When I was younger my cousins were at my house and we were in the backyard spraying each other with a hose. We got soaking wet so mum gave my older cousin one of my dad’s shirts until the one he was wearing dried. So he puts it on, and casually remarks to me, 'this shirt smells like your dad.' I knew what he meant, my dad's mysterious musky aroma had remained in the clothing and it was instantly recognisable to my cousin and to me also. I could have agreed and went on with my day, but I didn't. Something different happened that day that I will never forget, I started getting angry. I thought about that comment, '...smells like your dad.' And chose to be offended by it. I started saying things like 'how dare you say that’ and 'that's really rude' - my cousin was really apologetic, telling me he didn't mean it in a bad way and yet I fuelled off of him backing down. It was like some weird adrenaline rush I chose to get more and more offended and eventually stormed off. Over one harmless comment.
A person’s wisdom yields patience; it is to one’s glory to overlook an offense.
- Proverbs 19:11 (NIV)
I reflect back on that because I think it is the only time in my life I have chosen to be offended by something just because I could be justifiably angry. Just because I was, in some way, allowed to be offended by that comment I took that opportunity and ran with it. It makes me wonder if there are people out there who live thinking that entitlement to being offended and actually being hurt is the same thing. This whole playing the victim card can also be a habit as well, maybe like me it started as a child and never really stopped - until this forced reaction actually becomes natural and normal. It is the humility to not only see an offence and overlook it, but to actively find ways to not see it in the first place.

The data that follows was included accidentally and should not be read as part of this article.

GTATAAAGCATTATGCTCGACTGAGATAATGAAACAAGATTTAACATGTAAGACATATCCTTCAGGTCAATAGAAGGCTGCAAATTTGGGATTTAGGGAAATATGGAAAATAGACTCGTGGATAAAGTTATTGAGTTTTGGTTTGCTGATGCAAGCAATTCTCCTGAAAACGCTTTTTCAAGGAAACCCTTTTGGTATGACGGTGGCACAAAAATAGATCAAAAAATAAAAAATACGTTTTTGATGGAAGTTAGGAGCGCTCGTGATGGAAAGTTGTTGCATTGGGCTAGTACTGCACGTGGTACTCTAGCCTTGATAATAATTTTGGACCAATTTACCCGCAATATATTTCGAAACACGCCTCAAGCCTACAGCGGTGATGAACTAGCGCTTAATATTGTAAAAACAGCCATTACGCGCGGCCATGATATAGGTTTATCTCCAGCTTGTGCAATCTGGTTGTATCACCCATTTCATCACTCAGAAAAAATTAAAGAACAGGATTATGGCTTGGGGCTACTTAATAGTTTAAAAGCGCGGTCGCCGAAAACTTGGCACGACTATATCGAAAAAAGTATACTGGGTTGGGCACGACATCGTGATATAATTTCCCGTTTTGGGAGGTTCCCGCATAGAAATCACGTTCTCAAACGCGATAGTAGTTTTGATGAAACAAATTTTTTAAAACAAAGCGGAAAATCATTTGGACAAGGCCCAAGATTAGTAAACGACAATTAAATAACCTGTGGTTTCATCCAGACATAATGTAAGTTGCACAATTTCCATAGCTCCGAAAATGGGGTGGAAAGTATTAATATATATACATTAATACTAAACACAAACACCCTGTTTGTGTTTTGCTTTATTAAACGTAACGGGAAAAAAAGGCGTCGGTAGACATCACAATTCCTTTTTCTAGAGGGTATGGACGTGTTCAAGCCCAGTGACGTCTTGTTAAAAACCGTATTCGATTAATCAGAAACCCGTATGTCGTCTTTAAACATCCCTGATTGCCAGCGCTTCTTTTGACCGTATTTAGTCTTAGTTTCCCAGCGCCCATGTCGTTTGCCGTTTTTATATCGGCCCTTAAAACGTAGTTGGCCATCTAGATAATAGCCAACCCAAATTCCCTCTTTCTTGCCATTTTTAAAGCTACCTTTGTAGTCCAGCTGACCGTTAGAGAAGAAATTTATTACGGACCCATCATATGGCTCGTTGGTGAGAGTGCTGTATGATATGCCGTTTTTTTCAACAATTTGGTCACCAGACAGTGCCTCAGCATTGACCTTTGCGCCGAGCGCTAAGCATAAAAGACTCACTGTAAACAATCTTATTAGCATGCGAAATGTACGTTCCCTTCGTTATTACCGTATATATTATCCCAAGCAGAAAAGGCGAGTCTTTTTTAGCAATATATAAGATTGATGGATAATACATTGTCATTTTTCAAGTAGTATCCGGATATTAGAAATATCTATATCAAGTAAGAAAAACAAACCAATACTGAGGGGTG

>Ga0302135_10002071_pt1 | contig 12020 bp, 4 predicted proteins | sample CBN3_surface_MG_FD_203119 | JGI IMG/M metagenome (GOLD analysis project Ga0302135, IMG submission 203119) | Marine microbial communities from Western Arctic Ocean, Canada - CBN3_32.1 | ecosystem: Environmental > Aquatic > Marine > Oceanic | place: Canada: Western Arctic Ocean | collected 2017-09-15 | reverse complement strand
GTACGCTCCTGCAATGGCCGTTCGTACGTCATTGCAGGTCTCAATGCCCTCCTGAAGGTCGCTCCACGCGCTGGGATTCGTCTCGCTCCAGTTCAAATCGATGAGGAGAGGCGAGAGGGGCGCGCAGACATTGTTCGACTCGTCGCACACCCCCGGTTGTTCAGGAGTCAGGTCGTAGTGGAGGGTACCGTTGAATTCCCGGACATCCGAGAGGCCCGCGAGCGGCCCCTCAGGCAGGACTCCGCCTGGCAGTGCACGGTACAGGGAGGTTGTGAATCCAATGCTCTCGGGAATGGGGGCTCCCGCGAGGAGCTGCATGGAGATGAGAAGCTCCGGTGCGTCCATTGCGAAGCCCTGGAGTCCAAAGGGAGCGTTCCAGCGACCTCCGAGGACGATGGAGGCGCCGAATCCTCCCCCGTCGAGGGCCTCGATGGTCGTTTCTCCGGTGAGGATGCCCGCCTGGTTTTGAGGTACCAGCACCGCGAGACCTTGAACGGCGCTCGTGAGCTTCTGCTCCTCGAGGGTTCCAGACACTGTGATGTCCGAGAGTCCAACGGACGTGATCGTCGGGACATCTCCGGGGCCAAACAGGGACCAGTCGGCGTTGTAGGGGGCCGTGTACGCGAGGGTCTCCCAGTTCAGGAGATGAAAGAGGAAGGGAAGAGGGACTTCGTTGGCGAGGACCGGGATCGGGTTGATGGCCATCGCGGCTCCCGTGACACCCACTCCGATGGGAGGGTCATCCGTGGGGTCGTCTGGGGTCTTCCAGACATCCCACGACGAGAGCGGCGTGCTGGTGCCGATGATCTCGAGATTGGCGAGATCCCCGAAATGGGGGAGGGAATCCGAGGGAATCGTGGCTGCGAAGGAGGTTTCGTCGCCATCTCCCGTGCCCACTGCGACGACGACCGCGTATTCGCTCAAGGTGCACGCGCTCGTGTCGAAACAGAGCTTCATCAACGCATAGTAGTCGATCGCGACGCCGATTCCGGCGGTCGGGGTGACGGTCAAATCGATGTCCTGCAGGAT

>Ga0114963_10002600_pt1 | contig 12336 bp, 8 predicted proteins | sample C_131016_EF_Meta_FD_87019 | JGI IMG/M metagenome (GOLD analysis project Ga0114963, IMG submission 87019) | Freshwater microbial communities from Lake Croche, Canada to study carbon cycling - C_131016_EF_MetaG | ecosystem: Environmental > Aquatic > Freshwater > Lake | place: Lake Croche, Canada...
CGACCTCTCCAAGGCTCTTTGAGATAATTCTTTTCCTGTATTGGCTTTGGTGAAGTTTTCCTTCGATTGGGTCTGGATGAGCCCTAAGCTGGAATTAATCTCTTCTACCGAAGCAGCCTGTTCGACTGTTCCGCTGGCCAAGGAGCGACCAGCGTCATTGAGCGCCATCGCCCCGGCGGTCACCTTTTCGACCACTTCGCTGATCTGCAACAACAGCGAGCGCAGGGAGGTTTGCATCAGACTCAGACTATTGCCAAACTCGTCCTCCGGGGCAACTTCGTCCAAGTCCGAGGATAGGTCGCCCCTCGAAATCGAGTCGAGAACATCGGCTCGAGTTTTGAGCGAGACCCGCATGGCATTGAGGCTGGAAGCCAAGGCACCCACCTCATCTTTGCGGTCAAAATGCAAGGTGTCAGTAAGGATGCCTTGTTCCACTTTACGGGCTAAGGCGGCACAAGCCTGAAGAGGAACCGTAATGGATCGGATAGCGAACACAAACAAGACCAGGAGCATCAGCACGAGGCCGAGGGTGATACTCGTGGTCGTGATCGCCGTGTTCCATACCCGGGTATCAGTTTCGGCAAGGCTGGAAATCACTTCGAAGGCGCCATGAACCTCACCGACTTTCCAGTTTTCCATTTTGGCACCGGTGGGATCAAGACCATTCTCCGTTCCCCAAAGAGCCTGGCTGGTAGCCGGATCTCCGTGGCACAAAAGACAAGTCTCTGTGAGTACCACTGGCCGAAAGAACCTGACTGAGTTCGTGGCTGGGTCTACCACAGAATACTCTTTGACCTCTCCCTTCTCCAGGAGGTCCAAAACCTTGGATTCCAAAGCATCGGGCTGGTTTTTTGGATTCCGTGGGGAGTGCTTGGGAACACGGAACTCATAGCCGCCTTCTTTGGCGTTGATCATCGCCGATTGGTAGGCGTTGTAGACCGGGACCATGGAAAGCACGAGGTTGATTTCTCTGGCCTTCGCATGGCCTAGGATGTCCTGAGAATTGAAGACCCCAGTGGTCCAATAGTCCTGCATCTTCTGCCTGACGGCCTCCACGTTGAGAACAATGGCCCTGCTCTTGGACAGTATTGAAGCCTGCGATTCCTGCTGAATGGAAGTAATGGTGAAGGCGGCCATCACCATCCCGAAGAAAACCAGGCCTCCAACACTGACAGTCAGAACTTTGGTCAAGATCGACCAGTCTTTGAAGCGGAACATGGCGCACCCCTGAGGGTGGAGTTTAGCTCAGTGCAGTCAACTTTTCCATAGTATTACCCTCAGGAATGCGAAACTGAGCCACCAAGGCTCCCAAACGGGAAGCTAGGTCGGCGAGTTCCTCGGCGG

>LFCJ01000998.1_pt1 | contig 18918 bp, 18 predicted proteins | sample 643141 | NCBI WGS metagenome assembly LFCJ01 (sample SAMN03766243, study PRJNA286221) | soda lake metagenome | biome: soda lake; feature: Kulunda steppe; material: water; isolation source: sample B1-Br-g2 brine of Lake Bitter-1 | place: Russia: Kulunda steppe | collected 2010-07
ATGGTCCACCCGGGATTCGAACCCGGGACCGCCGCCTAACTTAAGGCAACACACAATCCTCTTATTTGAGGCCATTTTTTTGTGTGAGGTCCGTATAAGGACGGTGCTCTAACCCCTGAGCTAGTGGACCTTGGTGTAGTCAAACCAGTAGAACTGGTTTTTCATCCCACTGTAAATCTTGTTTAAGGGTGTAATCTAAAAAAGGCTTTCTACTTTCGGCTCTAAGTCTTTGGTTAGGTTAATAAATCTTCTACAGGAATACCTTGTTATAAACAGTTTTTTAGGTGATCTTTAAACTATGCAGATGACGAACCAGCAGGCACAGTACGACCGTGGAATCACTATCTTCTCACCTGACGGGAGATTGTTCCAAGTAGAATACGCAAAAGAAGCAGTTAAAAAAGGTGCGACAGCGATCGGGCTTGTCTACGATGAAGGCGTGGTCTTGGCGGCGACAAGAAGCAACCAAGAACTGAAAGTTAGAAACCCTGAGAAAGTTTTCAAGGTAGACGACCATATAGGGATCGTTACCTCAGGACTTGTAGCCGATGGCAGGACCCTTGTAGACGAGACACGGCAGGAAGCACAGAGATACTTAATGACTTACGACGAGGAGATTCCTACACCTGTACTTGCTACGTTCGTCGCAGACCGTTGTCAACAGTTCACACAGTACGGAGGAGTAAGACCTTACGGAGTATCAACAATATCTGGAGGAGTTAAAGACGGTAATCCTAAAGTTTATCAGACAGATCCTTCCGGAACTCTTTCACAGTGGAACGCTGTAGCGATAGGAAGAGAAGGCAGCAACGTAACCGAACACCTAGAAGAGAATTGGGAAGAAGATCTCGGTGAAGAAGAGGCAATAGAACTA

When we wait for the world to attack us so we can throw our arms up in protest, we miss out on the personal growth that humbling yourself can afford. A truly humble person is hard to personally offend, because their ego is not tied up with their self-worth. It’s not that they internalise hurt from others, it's that they do not see it in the first place. I’d like to change our thinking around being offended as something that someone is entitled to in certain situations. It is a habit first and foremost. Habits are hard break but the fruits that are to be gained through changing this line of thinking, are big steps towards living out the holiness God truly desires of you.
Check out Proverbs 17:9 for more.
Liam has a passion for all things visual, aural and tactile. As a regional assistant for Marist Youth Ministry, his role involves real-world youth ministry as well as graphic design, videography and web-stuff. Finding a home in the Church has pushed him to move other young people into a place where they can encounter Jesus Christ. When he's not making a sweet multimedia he enjoys bush-walking, swimming and all manner of nature related activities. He also digs good mobster films, bad Kung-Fu movies and kind-of-all-right Westerns.